Wednesday, 8 September 2010
I've been avoiding acknowledging its possibility for approximately the last 2 years. It's always been in the back of my mind, well at least for the last 15 or so years, but as I had no symptoms I realy didn't think it was likely. But these holidays, even though the Possum is still waking once a night I've been getting quite a lot of sleep. And sunshine. And exercise (lots of exercise). And yet I still feel tired. Slightly "off".
Part of that, I reasoned, was because I've been enjoying slothing around in between gym sessions. Baking and eating and consuming far too much cheese. And if I felt a little bit crampy, a little bit bloated, then maybe the occasional drinks I've been having will be contributing.
But the tiredness can't really be fobbed off that way. I know I have a massive sleep debt. I know that the Possum means that I don't get to entirely regulate my own sleep cycles, but it's more than that.
Part of it is assuredly my anxiety at the moment, which, as my fingernails can attest, has been rampant. But that's settling down. I am feeling more human. I am laughing a lot more and more easily. I am finding all the good things in my existence instead of pining after the things I can't have, which I have found do not (obviously) contribute to a sense of well-being.
But again, it's more than that.
My grandmother, who I don't mention enough considering her importance in my life, was an enigmatic, energetic, mentally sparkling woman. She was a ferocious competitor in board games and at cards and was not the sort of benevolent granny who "let you win". If you won against her it was a triumph to remember through the ages. Thanks to her no-one I know will play cards against me, having inherited that sharp and canny way of bamboozling opponents. But no win was as sweet as laying down Canasta against Nana. In fact, I can remember her voice clearly, in one phrase that se used to use while playing my Dad (perhaps the only person on the planet I know who is more competitive than me) at Scrabble.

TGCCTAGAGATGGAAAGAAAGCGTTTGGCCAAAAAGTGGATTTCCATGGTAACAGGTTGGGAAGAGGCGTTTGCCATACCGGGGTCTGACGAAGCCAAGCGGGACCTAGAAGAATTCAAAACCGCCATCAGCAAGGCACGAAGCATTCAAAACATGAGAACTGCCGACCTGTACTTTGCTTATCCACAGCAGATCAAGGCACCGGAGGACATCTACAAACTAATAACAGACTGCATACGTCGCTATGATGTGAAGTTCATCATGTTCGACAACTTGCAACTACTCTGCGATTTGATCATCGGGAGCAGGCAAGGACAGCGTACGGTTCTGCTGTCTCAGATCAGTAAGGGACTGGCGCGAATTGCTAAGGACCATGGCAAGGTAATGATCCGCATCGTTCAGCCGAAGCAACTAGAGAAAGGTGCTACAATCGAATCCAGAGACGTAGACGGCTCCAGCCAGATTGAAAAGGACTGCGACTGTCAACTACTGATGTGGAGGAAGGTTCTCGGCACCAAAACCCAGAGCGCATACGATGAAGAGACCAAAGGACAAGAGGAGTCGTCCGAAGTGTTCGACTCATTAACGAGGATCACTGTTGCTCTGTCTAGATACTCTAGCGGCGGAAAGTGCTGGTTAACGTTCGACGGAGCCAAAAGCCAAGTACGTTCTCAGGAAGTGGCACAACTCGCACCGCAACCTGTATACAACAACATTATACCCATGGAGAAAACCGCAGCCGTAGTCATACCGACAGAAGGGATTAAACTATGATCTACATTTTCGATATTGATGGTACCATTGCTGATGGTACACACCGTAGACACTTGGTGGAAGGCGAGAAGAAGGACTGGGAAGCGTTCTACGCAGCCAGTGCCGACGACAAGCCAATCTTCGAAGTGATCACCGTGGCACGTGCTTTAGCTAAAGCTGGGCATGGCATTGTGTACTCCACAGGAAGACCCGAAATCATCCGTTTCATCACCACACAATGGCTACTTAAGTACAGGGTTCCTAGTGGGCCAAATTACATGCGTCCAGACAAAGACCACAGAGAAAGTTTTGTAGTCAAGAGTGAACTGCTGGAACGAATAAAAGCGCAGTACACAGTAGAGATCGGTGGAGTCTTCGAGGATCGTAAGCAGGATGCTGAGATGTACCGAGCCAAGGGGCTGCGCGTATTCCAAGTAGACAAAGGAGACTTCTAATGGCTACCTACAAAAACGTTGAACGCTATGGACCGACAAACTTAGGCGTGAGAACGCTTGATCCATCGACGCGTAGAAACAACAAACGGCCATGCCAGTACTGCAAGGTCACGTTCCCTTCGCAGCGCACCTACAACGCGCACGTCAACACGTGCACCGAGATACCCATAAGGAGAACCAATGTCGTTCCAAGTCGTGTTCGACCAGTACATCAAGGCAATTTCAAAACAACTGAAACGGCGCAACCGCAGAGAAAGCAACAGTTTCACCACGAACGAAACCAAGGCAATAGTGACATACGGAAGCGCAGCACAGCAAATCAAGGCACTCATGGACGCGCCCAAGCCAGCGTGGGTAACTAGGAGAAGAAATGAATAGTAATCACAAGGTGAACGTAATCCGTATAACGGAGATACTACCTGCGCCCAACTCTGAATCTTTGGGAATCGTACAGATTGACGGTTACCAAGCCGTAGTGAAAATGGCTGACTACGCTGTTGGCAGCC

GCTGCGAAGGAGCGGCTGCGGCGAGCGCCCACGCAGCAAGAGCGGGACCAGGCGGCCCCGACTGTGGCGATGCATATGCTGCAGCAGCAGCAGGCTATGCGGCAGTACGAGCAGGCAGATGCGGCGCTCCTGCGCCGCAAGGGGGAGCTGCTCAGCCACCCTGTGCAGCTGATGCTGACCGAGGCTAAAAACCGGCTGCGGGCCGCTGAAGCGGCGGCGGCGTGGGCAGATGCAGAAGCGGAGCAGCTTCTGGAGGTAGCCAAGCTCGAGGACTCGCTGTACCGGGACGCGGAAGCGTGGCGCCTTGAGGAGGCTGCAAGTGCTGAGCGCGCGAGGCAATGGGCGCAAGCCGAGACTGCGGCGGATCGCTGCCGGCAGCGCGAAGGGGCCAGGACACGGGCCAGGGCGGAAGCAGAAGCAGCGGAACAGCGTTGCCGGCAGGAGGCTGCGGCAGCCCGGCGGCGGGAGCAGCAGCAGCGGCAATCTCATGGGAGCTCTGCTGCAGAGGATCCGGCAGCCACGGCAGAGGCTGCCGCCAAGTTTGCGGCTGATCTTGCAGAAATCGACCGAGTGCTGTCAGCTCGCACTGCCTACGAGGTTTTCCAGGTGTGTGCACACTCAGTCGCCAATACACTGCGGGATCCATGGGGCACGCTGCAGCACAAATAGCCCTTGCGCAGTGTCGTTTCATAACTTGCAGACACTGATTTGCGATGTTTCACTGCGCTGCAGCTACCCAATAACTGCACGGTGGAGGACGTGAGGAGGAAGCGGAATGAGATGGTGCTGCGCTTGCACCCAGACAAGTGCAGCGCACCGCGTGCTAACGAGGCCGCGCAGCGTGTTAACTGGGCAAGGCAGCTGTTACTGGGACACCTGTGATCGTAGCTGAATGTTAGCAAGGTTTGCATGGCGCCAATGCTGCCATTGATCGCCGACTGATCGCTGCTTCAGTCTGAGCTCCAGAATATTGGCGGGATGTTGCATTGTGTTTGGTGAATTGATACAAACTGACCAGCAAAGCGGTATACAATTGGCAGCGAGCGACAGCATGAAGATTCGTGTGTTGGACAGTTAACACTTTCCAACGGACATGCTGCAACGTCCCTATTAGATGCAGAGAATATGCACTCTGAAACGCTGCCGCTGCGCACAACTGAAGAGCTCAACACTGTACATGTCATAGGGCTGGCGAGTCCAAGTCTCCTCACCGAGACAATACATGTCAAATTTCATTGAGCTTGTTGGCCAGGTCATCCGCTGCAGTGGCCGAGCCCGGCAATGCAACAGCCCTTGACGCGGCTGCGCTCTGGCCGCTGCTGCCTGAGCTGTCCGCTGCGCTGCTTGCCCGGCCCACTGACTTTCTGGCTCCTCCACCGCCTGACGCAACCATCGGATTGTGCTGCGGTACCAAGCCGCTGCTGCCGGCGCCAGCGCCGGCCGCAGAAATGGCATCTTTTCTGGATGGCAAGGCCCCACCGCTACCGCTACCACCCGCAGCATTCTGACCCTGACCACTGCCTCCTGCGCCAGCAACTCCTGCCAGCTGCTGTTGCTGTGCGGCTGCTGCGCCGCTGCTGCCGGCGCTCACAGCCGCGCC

She was a painter and artist. She especially liked painting porcelain and scattered through the family are her gifts of hand painted plates, porcelain dolls and Victorian jewellery boxes and powder boxes. She crocheted and knitted like a demon also, fingers always busy, never one to sit still. She had a ferocious determination to grow begonias and fuschias and battled against the soil that she insisted on growing them in until they flowered.
I still have a tin of her pencils and paint brushes in the top of my wardrobe. It smells slightly of cedar, slightly of cinnamon and completely of a scent that belonged only to her. A scent that recalls sitting in her rocking chair, listening to her berate the Australian cricket team and brand them all cheats and poor sports as her fingers moved with lightning speed, hooking wool through loops that she didn't even look at to create.
To say that I loved her is woefully inadequate. To say that she was my mentor, guardian and the person who understood me more fully than any other on the planet doesn' come close. There is a spark of recognition amongst the race that knows Joseph, that is unable to be fabricated. It's either there or it isn't. And we were definitely of the same race.
Family was the most important thing in her life. Children and babies and adults coming together to celebrate noisily was a faithful part of my childhood. And at everyone of these gatherings she'd be in the centre, with al of us orbiting around her, drawn in by her remarkable gravity and presence. Sitting around the outdoor tables at Christmas, plates groaning with food, Aunty Gail's slice sitting in tupperware waiting and Aunty Sue's cheesecake beckoning. Rum balls in the centre, all the flavours of Christmas that as soon as they spread on my tongue even now recall that pure joy.